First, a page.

More Nuance Needed
Think of everything you like about Passion Pit. Now think about how their 2012 release, Gossamer, was a bit of a diluted version of their debut, Manners. Now, dilute Gossamer to about 50% of its original strength and you are left with Glitterbug, the most recent release by England’s The Wombats.
Glitterbug is a fine electro-pop outing, eminently danceable and well produced. The melodies and instrumentation all go down easy with plenty of commercial ready hooks. At their best these songs sound like they belong in those early iPod commercials. You know, the one’s that featured the Fratellis and other groups that seemed great for a hot second. Or perhaps a FIFA soundtrack would be more fitting.
The production is loud and glittering in that maximalist style one ought to expect from pop music, but it’s never overbearing. It never exhausts the listener the way poorer productions do, like the last Cold War Kids album, for instance. Songs like “Emoticons,” “Give Me A Try” and “This Is Not A Party,” all rise slightly above the rest, but, being honest, every song sounds roughly the same. There is hardly a change in tempo or dynamics throughout the whole album.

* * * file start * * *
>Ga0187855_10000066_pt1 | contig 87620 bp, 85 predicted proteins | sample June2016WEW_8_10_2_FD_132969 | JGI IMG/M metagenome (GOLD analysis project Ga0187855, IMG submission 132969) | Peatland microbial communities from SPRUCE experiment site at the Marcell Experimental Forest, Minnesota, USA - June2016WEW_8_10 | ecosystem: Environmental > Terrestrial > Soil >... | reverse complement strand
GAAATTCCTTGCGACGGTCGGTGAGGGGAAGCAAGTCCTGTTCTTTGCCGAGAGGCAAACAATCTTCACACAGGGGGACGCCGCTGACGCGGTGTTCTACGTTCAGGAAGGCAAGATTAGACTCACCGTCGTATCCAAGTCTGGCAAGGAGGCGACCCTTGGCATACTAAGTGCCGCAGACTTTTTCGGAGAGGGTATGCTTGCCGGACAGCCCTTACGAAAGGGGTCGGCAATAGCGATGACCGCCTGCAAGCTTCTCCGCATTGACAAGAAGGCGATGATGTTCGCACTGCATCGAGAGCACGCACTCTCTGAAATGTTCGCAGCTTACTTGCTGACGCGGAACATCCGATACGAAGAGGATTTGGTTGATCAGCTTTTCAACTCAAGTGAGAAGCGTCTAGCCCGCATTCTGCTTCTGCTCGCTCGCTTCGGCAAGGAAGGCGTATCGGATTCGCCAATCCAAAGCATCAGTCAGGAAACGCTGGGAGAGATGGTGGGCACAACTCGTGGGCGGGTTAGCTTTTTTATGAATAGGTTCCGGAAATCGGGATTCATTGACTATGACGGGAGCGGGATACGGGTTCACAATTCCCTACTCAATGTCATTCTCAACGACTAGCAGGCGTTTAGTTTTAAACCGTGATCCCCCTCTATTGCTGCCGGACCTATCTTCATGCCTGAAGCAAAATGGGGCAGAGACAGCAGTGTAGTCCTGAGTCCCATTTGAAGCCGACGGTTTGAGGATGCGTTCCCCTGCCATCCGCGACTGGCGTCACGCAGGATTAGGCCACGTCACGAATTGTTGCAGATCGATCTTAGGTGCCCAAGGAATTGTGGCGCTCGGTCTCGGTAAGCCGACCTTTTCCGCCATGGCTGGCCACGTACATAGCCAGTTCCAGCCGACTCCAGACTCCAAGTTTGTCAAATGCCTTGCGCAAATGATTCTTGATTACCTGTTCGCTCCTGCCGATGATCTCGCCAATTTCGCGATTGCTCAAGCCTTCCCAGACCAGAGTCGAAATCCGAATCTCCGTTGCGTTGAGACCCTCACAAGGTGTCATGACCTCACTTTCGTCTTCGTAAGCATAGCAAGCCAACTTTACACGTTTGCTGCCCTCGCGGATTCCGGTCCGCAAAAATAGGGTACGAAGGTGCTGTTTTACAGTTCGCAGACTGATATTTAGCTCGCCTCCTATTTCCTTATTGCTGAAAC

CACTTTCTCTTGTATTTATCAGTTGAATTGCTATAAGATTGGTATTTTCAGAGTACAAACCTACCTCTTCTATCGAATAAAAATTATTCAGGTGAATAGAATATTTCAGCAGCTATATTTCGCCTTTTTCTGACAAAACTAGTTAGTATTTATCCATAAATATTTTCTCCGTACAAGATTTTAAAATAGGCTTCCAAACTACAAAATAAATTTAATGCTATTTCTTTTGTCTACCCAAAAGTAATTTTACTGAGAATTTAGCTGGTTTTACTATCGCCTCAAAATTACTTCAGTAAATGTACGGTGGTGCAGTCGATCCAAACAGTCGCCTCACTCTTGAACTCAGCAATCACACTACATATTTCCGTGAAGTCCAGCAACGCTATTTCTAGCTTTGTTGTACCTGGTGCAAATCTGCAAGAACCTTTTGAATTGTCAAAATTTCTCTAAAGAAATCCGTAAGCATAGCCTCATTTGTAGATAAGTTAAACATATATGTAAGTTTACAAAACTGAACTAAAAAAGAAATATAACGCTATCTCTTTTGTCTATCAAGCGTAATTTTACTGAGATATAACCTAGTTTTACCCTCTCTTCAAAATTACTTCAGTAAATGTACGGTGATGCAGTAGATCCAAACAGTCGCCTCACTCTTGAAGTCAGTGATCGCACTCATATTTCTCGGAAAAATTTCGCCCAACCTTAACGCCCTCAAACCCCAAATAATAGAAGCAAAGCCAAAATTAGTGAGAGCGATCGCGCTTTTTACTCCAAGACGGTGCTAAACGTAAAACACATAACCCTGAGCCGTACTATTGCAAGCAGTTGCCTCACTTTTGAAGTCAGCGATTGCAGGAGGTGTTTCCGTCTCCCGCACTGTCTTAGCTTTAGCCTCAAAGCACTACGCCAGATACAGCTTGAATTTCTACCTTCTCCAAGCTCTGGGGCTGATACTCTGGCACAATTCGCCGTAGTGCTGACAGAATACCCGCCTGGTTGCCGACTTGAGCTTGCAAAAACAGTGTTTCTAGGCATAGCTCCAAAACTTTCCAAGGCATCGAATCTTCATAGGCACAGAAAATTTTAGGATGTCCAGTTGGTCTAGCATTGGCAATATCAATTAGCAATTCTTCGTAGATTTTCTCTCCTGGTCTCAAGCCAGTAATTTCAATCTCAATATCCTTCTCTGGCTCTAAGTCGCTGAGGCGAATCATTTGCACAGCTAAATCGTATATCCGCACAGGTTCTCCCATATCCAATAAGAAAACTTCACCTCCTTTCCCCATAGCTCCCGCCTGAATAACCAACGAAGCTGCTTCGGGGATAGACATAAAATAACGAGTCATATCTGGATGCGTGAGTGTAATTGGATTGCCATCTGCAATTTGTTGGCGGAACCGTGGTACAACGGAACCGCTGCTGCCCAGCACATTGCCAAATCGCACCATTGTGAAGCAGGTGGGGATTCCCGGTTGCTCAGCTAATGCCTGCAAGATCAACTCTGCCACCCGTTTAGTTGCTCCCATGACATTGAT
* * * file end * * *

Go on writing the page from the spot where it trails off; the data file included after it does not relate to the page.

The only time there is a significant change, and by that virtue the best track on the album, is on “Isabel.” Here, The Wombats decide to slow things down a bit and let Matthew Murphy’s smooth, endearing voice take center stage, particularly when his accent comes through. It’s not only the most interesting track on the album, it also boasts the richest and most carefully crafted melody. There are subtle harmonies that pop in and out, and the band shows admirable restraint with the electronics. If they hadn’t included the unnecessary bass drum throughout the track, it could have been close to perfect.
Alas, The Wombats couldn’t abandon that last pop element, the omnipresent bass drum, and the song suffers for it. It’s a nice microcosm for the rest of the record. There’s a natural beauty to Murphy’s voice and an exciting shimmer to the production aesthetic. If The Wombats had exercised more restraint, or had dialed down the easy pop elements in favor of the more nuanced song writing they seem to be capable of, then Glitterbug could have been an excellent album.